What Did You Expect?

Rick Sarro Thursday, November 7, 2019 Comments Off on What Did You Expect?
What Did You Expect?

You expect the sun to rise and set every day.

You expect your car or truck to start on every turn of the ignition or those fancy push buttons. (Can anyone tell me why there is no advance alert or warning light when your battery is dead or dying?)

You expect your favorite grocery store to have milk, eggs and bread in stock.

You expect cold beer when you sit down at the bar.

You expect the Democrats and Republicans to never agree on anything except maybe more daylight savings time.

You expect Drew Brees to always say the right thing with class after a win or loss.

You expect Ed Orgeron to say “geaux Tigers” at the end of every one of his answers during on-field media interviews.

You expect Tom Brady to look perfect during his postgame press conferences and coach Bill Bilichick to mumble.

You expect to always get caught in a traffic jam on I-10 East in Baton Rouge.

You expect a gumbo on the stove once the temperatures dip below 50 degrees.

So what did you expect from these McNeese Cowboys in 2019?

I hope you didn’t actually convince yourself that they would contend for the Southland Conference championship during the first year of head coach Sterlin Gilbert’s tenure.

Come on now. You didn’t buy into Gilbert’s belief that the cannons at Cowboy Stadium would be running out of ammo because of all the touchdowns his offense would be scoring this season?

McNeese fans, surely you know he was just getting you fired up during his introductory press conference last December.

Gilbert was not inheriting an all conference quarterback or a stellar offensive line. He had no clue who would be under center much less who would be his center. It’s very rare to have a Sean Payton-Drew Brees situation and get lucky acquiring a future Hall of Fame quarterback in your first year as head coach.

It takes time to build a football team and program. You’ve heard it before, but it’s true. It’s like building a house. First you need a good contractor (head coach). Then great materials (players). And it begins with laying a solid foundation (culture, discipline, locker room) and then putting the pieces together in the correct places following your blue prints.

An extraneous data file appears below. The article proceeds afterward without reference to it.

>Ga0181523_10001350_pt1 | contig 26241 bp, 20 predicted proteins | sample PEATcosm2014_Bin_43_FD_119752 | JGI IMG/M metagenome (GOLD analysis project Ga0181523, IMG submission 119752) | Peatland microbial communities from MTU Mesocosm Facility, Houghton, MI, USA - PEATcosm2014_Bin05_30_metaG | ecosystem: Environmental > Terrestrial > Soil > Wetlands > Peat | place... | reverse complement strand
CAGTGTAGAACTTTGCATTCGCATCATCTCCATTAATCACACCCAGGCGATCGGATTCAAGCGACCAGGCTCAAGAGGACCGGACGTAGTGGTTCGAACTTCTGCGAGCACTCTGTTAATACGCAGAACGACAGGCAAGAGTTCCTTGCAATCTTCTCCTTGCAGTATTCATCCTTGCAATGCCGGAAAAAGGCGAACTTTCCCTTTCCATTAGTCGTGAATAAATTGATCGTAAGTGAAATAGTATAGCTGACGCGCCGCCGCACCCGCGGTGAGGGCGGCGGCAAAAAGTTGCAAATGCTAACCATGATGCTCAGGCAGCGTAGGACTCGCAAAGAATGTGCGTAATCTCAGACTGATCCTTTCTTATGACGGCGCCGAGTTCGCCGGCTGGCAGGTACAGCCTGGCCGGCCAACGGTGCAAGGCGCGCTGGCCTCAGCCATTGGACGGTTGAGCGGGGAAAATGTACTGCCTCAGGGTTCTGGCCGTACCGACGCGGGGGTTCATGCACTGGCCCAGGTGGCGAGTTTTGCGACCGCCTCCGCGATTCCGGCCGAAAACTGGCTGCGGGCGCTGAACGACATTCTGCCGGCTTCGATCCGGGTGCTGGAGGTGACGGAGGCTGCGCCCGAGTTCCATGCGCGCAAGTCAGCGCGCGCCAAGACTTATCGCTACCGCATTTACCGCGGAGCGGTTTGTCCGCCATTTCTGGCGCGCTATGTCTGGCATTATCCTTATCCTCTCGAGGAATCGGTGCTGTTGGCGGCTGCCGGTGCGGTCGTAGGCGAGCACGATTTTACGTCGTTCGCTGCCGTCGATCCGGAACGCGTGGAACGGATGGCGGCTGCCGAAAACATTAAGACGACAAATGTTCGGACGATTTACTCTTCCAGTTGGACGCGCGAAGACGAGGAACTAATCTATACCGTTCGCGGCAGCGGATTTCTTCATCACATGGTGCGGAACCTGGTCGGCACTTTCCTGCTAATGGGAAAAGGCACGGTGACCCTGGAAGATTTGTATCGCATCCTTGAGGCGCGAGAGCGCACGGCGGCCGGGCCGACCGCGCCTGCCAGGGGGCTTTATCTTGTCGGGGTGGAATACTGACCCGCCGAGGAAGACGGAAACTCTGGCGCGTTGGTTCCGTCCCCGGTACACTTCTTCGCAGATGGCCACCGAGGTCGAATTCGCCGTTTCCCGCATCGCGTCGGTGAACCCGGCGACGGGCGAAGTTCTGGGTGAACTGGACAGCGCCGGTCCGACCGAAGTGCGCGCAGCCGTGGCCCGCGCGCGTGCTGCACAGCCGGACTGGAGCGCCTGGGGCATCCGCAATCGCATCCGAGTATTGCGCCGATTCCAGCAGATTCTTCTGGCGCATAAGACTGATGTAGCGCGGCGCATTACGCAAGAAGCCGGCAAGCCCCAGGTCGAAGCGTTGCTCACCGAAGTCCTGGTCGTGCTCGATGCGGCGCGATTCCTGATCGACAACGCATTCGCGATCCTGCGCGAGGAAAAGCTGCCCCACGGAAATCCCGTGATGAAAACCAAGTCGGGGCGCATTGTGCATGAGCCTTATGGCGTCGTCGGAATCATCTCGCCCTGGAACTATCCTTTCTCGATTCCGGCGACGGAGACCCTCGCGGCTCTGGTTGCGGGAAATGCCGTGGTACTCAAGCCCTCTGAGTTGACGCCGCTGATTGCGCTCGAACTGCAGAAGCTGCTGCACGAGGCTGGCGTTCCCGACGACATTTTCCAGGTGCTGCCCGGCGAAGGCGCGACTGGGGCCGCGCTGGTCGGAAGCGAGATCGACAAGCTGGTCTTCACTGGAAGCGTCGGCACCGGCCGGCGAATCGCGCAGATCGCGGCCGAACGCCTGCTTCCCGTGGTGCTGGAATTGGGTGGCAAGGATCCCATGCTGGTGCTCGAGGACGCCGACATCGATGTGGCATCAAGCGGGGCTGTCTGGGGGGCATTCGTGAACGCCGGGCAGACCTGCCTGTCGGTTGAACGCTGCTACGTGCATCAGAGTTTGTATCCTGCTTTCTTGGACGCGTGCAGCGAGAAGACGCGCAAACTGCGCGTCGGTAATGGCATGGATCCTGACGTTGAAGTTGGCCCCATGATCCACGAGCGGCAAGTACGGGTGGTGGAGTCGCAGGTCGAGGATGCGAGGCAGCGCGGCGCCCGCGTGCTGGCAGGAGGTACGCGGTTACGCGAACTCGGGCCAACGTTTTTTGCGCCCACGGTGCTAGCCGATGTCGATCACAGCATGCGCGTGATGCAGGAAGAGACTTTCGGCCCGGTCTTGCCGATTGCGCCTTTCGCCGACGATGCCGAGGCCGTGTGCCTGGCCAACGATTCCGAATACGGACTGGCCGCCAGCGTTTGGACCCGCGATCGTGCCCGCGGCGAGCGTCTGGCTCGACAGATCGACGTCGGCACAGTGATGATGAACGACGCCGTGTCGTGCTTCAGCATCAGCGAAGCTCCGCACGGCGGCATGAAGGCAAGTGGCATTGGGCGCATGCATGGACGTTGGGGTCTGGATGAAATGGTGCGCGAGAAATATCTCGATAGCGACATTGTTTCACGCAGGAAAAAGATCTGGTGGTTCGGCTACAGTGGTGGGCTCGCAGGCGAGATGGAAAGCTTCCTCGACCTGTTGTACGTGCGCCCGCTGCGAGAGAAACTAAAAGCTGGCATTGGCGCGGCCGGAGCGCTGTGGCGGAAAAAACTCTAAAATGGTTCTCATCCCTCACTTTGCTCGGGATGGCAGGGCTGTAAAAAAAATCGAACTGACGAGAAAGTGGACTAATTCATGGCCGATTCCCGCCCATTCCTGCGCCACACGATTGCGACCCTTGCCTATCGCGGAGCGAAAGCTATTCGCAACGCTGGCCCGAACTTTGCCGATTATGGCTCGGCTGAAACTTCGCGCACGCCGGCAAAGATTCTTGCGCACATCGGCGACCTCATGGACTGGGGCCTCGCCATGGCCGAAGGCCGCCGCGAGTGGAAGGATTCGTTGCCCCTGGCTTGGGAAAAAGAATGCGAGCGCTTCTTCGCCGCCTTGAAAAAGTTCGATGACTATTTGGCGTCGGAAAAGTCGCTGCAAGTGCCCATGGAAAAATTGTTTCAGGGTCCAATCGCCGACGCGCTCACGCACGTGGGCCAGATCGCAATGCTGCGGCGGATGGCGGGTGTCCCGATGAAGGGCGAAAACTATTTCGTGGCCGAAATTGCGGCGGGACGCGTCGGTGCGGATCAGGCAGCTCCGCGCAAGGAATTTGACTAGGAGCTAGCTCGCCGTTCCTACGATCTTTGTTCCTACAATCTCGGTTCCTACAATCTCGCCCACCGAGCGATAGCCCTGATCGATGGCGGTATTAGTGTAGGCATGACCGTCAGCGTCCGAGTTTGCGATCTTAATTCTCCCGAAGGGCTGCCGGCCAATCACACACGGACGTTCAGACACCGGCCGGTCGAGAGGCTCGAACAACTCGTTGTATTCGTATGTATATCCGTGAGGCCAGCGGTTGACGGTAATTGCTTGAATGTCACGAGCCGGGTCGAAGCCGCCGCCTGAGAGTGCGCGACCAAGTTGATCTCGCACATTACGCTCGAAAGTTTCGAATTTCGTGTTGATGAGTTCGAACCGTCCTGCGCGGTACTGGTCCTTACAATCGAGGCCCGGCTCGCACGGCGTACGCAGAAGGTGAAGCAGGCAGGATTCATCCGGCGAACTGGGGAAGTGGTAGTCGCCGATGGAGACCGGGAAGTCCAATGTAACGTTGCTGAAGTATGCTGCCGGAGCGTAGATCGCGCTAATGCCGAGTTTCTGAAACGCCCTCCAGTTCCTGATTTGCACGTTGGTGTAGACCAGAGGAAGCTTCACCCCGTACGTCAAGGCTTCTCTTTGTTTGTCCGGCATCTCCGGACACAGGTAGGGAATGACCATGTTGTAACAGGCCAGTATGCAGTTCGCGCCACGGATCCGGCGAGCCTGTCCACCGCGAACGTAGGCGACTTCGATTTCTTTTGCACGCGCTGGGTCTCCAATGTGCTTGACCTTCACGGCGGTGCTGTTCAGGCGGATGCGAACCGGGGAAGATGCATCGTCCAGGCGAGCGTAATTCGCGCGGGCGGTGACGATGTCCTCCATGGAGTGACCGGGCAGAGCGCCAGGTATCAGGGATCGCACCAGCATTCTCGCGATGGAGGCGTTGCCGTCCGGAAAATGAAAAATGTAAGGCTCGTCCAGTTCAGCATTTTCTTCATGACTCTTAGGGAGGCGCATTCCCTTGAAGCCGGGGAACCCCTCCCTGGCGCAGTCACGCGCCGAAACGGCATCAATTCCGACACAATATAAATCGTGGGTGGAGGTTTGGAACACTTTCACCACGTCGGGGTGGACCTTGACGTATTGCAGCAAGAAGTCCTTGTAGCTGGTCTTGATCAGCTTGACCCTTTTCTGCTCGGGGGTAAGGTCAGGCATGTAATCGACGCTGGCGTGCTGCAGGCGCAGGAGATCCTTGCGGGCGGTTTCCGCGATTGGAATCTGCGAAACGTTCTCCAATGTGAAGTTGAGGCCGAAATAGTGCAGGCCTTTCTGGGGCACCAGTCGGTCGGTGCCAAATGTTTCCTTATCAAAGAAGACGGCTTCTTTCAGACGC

It goes without saying it takes much longer to build a successful football team than a house.  

 It’s the human element versus just bricks and wood.

 It’s not shocking to me that the McNeese Cowboys are 3-4 overall and now 1-3 in the Southland. I figured they’d have a 6-5 record at best if they were able to steal a game or two in the league. Losing road games to Abilene and Central Arkansas should have been expected, as was the loss at home to Sam Houston. The win over a tough Southeastern squad was like an extra scoop of ice cream.

The question now is can the Pokes muster three more victories with three of their last five games on the road?

Houston Baptist is next at home, with the Huskies falling huge last week to Abilene by 25 points. As of this writing, Northwestern Louisiana is winless and Stephen F. Austin is struggling at 1-5. Nicholls State (tops in the SLC at 3-0) and Lamar — upset winners over Sam Houston — figure to be tough outs.

So, to get to my 6-5 mark the Cowboys need to buck up and gut out home wins over HBU and Northwestern and make sure they don’t slip up on the road at SFA.  

The open date, Nov. 9, before trips to Nicholls and Lamar comes at a great time for the Cowboys to regroup, put on their spoiler hats and steal one from either the Colonels or Cardinals.

Look, I know no one likes the spoiler role reference and chatter about stealing upsets. This is a proud program accustomed to winning seasons, hoisting SLC championship trophies (14 in total) and being in title contention in November.

But with three league losses, a spoiler role is the Cowboys’ reality.   Part of that new reality is the possibility of the program’s first losing season since 2004.

How they got here is pretty simple.  You start with great raw materials, remember, and McNeese doesn’t have enough star players in critical positions as of yet. Now, many could be stars in the making but need more time to develop and gain experience.